Tuesday, October 11, 2011

The Woodcuts of Thomas Bewick

Thomas Bewick (1753-1828) remains England's foremost wood engraver. By all accounts, he had an idyllic childhood, romping about outdoors in Northumberland instead of attending to his lessons. His aptitude for drawing was noticed early (how could it not — he drew all over the steps to church), and he was apprenticed at 14 to a silver engraver. The engraver let Bewick handle orders from printers, who required woodcut images.

In those days, images and frames for advertising tended to be rather crude, and they were usually cut from the face of a board. Bewick instead used the end grain of the wood. The end grain was a much harder surface, which allowed for fine detail and many more printing impressions. Some of Bewick's blocks have been printed as many as 900,000 times!

When Bewick's apprenticeship was finished, he sought work in London, but finding it too crowded and unfriendly, he moved back to Northumberland, where through his great talent, he had a very successful career.

He printed a number of books, including the General History of Quadrupeds, the History of British Birds, the Cries of London  (images of street criers),  Aesop's Fables, and the Poetry of Robert Burns.

His images of animals are not only correct, but portraits of individual personalities. Looking at the scope of Bewick's work, it's clear that he observed wildlife with a very keen eye. His settings and backdrops are equally elegant. Notice how grass overlaps the boundary of the sod above, and how Bewick brings life to the rat by having its tail overlap the sod as well.

Bewick's most popular work was the History of British Birds. Scores of birds were depicted with accuracy and in his inimitable style. The bark on the tree above, and its shadowing, are typical of Bewick's illustrations.

Bewick's fame spread (John James Audubon was just one who called on him), and as demand for his work grew work, Bewick taught and employed other wood engravers to assist him.

 Illustrations from Aesop's Fables

I want to point your attention to this ad for the druggist J. Garnett. It was probably a lesser job for Bewick, but look at the beauty and care with which it's done. Smaller, delicate marks achieve a sense of distance, and the illusion of a reflection on the water is very convincing.

I'll end with this handsome frontispiece by Thomas Bewick. It has all the earmarks of his genius — stylized and densely detailed foliage; an elegant allusion to simpler, genteel times; a beautiful animal captured in a natural moment; and perfect shadowing executed in a completely black and white line format.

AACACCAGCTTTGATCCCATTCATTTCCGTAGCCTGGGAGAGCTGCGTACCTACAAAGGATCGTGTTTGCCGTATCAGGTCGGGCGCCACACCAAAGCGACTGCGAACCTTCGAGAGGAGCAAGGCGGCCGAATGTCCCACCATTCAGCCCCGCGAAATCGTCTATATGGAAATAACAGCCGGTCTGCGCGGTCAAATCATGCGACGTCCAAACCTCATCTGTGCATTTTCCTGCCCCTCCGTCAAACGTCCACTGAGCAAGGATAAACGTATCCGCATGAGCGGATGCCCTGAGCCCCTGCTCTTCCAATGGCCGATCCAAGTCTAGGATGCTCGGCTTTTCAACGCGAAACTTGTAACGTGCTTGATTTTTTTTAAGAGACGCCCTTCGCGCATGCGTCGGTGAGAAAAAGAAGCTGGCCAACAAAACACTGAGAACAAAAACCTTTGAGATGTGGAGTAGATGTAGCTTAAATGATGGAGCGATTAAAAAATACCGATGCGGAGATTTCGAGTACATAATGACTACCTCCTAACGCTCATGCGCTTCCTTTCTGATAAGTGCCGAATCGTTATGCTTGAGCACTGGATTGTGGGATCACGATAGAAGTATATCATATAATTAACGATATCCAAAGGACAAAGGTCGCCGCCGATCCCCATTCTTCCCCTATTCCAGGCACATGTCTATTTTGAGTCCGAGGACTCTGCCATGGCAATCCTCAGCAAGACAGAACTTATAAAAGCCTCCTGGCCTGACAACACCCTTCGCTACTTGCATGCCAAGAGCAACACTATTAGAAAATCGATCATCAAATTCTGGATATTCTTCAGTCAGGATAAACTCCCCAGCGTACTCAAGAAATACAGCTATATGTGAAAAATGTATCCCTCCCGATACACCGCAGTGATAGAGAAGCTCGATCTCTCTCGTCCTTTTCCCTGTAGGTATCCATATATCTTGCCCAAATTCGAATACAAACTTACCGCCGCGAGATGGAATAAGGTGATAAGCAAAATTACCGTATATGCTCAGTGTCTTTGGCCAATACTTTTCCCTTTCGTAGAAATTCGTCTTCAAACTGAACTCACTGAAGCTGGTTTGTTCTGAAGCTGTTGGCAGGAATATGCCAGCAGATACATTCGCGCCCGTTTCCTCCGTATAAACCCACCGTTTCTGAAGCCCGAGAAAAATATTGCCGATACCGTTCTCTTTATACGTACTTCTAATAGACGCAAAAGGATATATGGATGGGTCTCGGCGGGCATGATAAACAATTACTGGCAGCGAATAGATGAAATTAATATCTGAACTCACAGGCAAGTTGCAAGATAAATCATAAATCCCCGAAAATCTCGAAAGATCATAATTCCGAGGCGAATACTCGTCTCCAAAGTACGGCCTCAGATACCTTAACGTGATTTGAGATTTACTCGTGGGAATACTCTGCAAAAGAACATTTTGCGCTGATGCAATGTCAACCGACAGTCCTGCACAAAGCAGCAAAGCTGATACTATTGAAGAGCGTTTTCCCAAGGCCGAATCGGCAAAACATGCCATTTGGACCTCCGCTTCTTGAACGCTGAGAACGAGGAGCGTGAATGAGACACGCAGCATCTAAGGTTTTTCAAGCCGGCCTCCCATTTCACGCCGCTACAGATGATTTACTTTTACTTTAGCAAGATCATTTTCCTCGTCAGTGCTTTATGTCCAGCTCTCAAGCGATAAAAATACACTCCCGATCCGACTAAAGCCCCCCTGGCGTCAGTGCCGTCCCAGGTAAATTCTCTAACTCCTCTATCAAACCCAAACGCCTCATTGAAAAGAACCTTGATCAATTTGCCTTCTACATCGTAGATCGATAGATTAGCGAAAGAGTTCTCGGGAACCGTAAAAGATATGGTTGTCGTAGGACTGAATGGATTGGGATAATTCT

Thomas Bewick's work was so popular that he revitalized the art form of wood engraving for six decades beyond his death. A host of engravers closely imitated him, including his talented employees, and therefore it's not always easy to know authorship. I've carefully selected these images from a book of Bewick's work, believing them by sheer virtuosity to be the "real deal."

P. S. This posting's header is a detail of this beautiful woodcut. Be sure to read my blogging friend Rosemary's comment below, which gives some interesting backgound on this image.


  1. Thanks for showcasing Bewick's unusual charm as an engraver. Bewick is a favorite from 'way back; my college had a Center for British Art that possessed a lot of Bewick material. As you note, his birds are particularly famous, although I also have a soft spot for the birds of Edward Lear, the painter and humorist.
    --Road to Parnassus

  2. Hello Mark - I am delighted that you have featured Thomas Bewick on your post.
    We lived in Northumberland for 5 years, and that is where I first became acquainted with his wood engravings.
    The National Trust now own his little cottage, Cherryburn, where it is possible to visit and see his printing equipment in his Press Room.
    The first print you illustrate of the Chillingham Bull is particularly interesting. Did you know that Chillingham cattle are said to be the only survivors of the wild herds which once roamed freely through the forests of Britain? There is a small herd of them still living freely in the parklands at Chillingham Castle which number nearly 100.

  3. Hello, Parnassus - I would love to visit the Center for British Art and study Bewick material first-hand. When I worked as a commercial artist, I sometimes drew with a pencil on a heavy paper that had a texture like alligator skin. I had great fun approximating Bewick's look with that texture.

  4. Thank you, Rosemary, for that additional information! I published only a detail of the Chillingham Bull because I wanted that wild and wooly face to pop off the screen. But your comments have inspired me to add the entire image, which is superb.

  5. Mark, what an interesting and inspiring post. I was not aware of Thomas Bewick but absolutely love his engravings. As I am sure you have figured out, I am not a very educated art lover. I am an emotional art lover with perhaps a good eye, at best! You inspire me to learn more, especially about artists of the past. These engravings appeal to me on a technical basis, but most of all on the basis of beauty and detail and personality! Thank you!